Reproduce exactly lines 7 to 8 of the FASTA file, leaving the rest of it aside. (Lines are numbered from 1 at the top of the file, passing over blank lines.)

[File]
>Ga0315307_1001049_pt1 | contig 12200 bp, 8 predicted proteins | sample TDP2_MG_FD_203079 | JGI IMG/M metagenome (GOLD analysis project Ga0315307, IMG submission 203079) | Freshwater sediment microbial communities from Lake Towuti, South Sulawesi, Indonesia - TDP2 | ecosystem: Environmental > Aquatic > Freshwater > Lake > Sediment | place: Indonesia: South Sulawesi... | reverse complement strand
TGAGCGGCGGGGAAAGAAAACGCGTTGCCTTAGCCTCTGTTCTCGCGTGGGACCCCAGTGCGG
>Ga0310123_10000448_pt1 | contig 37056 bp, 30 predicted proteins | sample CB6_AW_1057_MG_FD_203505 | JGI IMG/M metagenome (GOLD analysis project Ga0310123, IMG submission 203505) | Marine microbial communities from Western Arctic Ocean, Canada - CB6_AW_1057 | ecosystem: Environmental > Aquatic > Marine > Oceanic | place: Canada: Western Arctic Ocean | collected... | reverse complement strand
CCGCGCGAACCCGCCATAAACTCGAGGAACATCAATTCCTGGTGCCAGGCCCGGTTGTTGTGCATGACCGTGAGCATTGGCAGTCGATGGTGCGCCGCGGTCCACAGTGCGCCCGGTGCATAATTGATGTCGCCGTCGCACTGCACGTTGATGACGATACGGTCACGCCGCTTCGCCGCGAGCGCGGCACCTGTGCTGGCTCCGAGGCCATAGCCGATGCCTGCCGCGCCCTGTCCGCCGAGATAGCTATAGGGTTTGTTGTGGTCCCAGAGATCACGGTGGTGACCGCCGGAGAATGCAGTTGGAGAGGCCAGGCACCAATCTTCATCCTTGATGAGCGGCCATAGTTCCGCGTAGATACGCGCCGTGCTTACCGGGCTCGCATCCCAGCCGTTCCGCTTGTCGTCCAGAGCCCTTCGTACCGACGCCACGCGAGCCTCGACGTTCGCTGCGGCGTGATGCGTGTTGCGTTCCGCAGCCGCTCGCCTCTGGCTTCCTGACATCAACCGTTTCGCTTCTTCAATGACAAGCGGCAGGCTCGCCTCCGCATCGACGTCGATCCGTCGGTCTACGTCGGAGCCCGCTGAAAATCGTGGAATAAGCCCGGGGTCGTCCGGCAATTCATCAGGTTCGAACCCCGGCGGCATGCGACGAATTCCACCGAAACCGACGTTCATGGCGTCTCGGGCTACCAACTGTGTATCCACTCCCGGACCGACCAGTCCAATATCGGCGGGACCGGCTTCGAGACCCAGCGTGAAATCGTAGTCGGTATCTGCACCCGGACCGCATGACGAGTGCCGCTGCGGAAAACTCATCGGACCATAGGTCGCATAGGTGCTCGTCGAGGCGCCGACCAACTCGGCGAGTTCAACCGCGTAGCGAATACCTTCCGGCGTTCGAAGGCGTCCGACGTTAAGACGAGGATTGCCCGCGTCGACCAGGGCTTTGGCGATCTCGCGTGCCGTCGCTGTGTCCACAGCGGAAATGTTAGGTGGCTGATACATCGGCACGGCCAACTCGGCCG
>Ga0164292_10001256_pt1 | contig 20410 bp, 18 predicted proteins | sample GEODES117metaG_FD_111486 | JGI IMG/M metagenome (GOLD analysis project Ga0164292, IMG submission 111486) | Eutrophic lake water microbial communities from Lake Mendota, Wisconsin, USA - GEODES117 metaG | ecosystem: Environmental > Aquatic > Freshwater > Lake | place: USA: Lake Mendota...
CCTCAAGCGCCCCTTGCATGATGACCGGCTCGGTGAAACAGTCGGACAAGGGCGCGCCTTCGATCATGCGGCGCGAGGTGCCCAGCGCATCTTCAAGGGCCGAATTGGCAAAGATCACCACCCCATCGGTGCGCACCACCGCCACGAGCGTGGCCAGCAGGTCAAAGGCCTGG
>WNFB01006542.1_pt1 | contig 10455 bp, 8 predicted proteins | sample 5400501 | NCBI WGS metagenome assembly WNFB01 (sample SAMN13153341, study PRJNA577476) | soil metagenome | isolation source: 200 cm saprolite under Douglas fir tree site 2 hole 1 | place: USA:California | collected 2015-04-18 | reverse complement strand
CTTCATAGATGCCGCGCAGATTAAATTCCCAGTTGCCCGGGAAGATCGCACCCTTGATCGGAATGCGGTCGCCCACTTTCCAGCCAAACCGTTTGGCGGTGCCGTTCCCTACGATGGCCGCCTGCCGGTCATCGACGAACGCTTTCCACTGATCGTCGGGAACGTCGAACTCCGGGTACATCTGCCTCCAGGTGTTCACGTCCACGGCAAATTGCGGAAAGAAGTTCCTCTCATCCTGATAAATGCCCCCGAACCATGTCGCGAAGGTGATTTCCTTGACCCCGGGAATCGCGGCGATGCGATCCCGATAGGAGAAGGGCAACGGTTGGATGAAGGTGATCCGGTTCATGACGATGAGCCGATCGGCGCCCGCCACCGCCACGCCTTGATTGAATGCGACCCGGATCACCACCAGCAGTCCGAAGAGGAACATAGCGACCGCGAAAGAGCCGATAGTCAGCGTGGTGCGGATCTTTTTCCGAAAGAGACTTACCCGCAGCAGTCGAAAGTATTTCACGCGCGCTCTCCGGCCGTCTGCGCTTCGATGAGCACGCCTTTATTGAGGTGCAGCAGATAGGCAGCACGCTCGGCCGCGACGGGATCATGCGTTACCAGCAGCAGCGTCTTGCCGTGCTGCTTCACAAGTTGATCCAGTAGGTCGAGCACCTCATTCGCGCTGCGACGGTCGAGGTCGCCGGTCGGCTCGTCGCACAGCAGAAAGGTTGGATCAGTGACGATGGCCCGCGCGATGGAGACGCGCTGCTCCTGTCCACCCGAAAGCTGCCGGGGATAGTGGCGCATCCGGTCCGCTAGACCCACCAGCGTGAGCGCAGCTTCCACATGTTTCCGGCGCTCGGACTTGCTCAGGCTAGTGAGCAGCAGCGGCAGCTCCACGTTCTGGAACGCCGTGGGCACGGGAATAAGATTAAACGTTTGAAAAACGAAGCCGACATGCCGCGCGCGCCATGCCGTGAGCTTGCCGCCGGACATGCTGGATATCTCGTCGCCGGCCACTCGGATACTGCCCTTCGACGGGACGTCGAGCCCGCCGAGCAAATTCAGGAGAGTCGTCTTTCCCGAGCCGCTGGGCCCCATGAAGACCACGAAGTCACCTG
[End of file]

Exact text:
>WNFB01006542.1_pt1 | contig 10455 bp, 8 predicted proteins | sample 5400501 | NCBI WGS metagenome assembly WNFB01 (sample SAMN13153341, study PRJNA577476) | soil metagenome | isolation source: 200 cm saprolite under Douglas fir tree site 2 hole 1 | place: USA:California | collected 2015-04-18 | reverse complement strand
CTTCATAGATGCCGCGCAGATTAAATTCCCAGTTGCCCGGGAAGATCGCACCCTTGATCGGAATGCGGTCGCCCACTTTCCAGCCAAACCGTTTGGCGGTGCCGTTCCCTACGATGGCCGCCTGCCGGTCATCGACGAACGCTTTCCACTGATCGTCGGGAACGTCGAACTCCGGGTACATCTGCCTCCAGGTGTTCACGTCCACGGCAAATTGCGGAAAGAAGTTCCTCTCATCCTGATAAATGCCCCCGAACCATGTCGCGAAGGTGATTTCCTTGACCCCGGGAATCGCGGCGATGCGATCCCGATAGGAGAAGGGCAACGGTTGGATGAAGGTGATCCGGTTCATGACGATGAGCCGATCGGCGCCCGCCACCGCCACGCCTTGATTGAATGCGACCCGGATCACCACCAGCAGTCCGAAGAGGAACATAGCGACCGCGAAAGAGCCGATAGTCAGCGTGGTGCGGATCTTTTTCCGAAAGAGACTTACCCGCAGCAGTCGAAAGTATTTCACGCGCGCTCTCCGGCCGTCTGCGCTTCGATGAGCACGCCTTTATTGAGGTGCAGCAGATAGGCAGCACGCTCGGCCGCGACGGGATCATGCGTTACCAGCAGCAGCGTCTTGCCGTGCTGCTTCACAAGTTGATCCAGTAGGTCGAGCACCTCATTCGCGCTGCGACGGTCGAGGTCGCCGGTCGGCTCGTCGCACAGCAGAAAGGTTGGATCAGTGACGATGGCCCGCGCGATGGAGACGCGCTGCTCCTGTCCACCCGAAAGCTGCCGGGGATAGTGGCGCATCCGGTCCGCTAGACCCACCAGCGTGAGCGCAGCTTCCACATGTTTCCGGCGCTCGGACTTGCTCAGGCTAGTGAGCAGCAGCGGCAGCTCCACGTTCTGGAACGCCGTGGGCACGGGAATAAGATTAAACGTTTGAAAAACGAAGCCGACATGCCGCGCGCGCCATGCCGTGAGCTTGCCGCCGGACATGCTGGATATCTCGTCGCCGGCCACTCGGATACTGCCCTTCGACGGGACGTCGAGCCCGCCGAGCAAATTCAGGAGAGTCGTCTTTCCCGAGCCGCTGGGCCCCATGAAGACCACGAAGTCACCTG